Where there is a credible explanation offered with the plaintiff’s affidavit to explain discrepancies between prior testimony and the affidavit, the court can and should consider the affidavit and deny summary judgment.  See Borders v. Liberty Apartment Corp., 407 So. 2d 232 (Fla. 3d DCA 1981).  Cf. Ellison v. Goodman, 395 So. 2d 1201 (Fla. 3d DCA 1981)(noting exception to Ellison Rule which arises when there is a credible explanation by the affidavit as to discrepancies between earlier and later testimony); Tri-County Produce Distributors, Inc., v. Northeast Production Credit Ass’n., 160 So. 2d 46 (Fla. 1st DCA1963)(affidavit must contain explanation of conflict between it and deposition testimony).

In Willage v. The Law Office of Wallace and Breslow, P.A., 415 So. 2d 767, 769 (Fla. 3d DCA 1982), the court held: “[A] party may give a subsequent affidavit for the purpose of explaining testimony given in a prior affidavit or deposition, so long as the explanation is credible, even though it creates an issue on the opponent’s motion for summary judgment.” If a credible explanation is made in an affidavit explaining why it is inconsistent with the Plaintiff’s prior deposition, “then the rule of exclusion is no longer applicable and the latest statement may be considered in determining whether it creates a genuine issue of fact to be resolved only by the jury on trial.”  Croft v. York, 244 So. 2d 161, 165 (Fla. 1st DCA 1971).

If you are faced with the situation of having to file an affidavit which contradicts prior deposition testimony, be sure to include the explanation for the contradiction within the affidavit itself, unless it already appears of record.  Do not rely upon your own persuasive abilities to explain to the trial court why the discrepancy exists but is excusable.  “An unsubstantiated assertion is not sufficient  to overcome the effect of the prior testimony . . . , and the explanation must appear either in the affidavit itself or, viewed as a whole, the record must support the explanation.”  Ondo, supra, 697 So. 2d at 924(emphasis added).

Among the possible credible explanations for contradicting prior deposition testimony is the one presented in the case of Kopacz v. Jack Eckerd, Corp., 542 So. 2d 469 (Fla. 5th DCA 1989), that the plaintiff was confused by the questioning at her deposition and did not fully understand what was being asked.  The court in that case reversed a defense summary judgment, holding: “it is our considered judgment that the ‘Ellison Rule’ is not applicable here because a full reading of the deposition of the plaintiff shows she very likely was confused and unsure of her answer and thus should not be held strictly to it by granting summary disposition of her claim.”  Id. at 469.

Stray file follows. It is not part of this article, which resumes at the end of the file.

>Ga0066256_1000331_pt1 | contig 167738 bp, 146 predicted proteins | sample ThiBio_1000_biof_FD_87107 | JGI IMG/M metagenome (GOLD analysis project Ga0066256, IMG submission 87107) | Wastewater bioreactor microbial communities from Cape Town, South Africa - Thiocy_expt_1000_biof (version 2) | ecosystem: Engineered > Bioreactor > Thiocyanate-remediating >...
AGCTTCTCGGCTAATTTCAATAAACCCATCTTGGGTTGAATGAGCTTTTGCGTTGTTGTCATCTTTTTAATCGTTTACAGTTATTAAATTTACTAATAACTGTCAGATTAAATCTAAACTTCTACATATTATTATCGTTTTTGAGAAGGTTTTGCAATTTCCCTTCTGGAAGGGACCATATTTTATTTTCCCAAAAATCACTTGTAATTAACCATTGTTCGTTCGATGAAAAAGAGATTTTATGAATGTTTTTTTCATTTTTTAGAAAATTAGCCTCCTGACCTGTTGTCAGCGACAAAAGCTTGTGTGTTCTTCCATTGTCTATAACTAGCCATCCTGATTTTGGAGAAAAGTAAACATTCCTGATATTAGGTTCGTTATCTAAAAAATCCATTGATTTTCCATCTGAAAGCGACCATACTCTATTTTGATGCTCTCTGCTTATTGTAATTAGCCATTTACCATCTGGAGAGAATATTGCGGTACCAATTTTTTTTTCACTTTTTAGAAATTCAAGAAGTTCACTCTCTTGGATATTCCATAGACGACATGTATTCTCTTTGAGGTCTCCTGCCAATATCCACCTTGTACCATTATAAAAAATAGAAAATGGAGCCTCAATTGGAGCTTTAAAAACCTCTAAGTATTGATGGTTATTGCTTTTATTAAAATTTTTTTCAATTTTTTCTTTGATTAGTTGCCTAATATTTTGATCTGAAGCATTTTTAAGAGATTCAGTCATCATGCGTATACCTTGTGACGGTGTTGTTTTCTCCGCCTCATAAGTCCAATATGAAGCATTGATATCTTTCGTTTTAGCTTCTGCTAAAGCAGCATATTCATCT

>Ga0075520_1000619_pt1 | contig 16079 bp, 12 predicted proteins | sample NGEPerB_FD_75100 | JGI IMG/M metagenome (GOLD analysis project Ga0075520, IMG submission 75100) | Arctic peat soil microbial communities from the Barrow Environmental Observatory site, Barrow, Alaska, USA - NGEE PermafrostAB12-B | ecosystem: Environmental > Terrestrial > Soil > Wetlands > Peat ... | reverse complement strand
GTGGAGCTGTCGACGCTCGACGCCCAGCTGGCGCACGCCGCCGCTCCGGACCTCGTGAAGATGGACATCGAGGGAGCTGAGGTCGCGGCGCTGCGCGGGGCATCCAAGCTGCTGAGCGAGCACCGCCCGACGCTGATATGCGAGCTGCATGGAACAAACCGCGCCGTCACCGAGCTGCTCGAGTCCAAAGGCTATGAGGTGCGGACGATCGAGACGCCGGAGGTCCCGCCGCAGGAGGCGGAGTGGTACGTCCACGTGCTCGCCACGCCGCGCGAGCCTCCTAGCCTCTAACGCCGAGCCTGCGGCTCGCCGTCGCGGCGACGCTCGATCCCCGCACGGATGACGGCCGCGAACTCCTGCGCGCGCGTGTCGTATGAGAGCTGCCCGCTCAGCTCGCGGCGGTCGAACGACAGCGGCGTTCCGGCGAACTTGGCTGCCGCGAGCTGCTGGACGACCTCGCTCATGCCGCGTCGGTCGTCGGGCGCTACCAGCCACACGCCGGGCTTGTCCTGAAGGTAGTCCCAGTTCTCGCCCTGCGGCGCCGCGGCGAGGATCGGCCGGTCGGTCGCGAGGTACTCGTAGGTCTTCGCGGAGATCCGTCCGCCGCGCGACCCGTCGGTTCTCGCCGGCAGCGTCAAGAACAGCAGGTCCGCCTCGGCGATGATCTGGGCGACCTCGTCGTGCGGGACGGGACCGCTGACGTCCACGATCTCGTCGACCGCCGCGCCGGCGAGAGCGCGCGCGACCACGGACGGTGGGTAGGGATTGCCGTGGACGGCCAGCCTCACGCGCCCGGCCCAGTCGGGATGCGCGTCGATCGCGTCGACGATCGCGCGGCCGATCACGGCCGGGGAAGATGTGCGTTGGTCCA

Another alternative not addressed in the cases is that of changing the plaintiff’s prior deposition testimony through the use of an Errata Sheet.  The pros and cons and pitfalls concerning use of Errata Sheets to make substantive changes to your client’s deposition testimony were addressed in Trial Law Tip of the Week #9.  Those issues appear to be equally applicable to the use of contradictory affidavits, so be aware of them.

D.  Conclusion:

One way or the other, when your client’s deposition fails to tell the whole story of the case, due to your client’s confusion, the failure of the defense attorney to ask all the necessary questions, or due to a simple mistake, you need to take some action to set the record straight in order to avoid summary judgment.  Focus on explaining  in the affidavit how you are supplementing, rather than contradicting, prior testimony, or include in the affidavit a credible explanation why contradicting that deposition is necessary and proper.

See why I gave up participating in discovery?  Have fun, and:

Keep tryin’!

 

Roy #2



[1] Although the Court in Ellison held that the plaintiff’s affidavit was improper because it repudiated her prior testimony, the Court reversed the summary judgment based upon the affidavit of the other driver, which created an issue whether the bus driver was traveling too fast.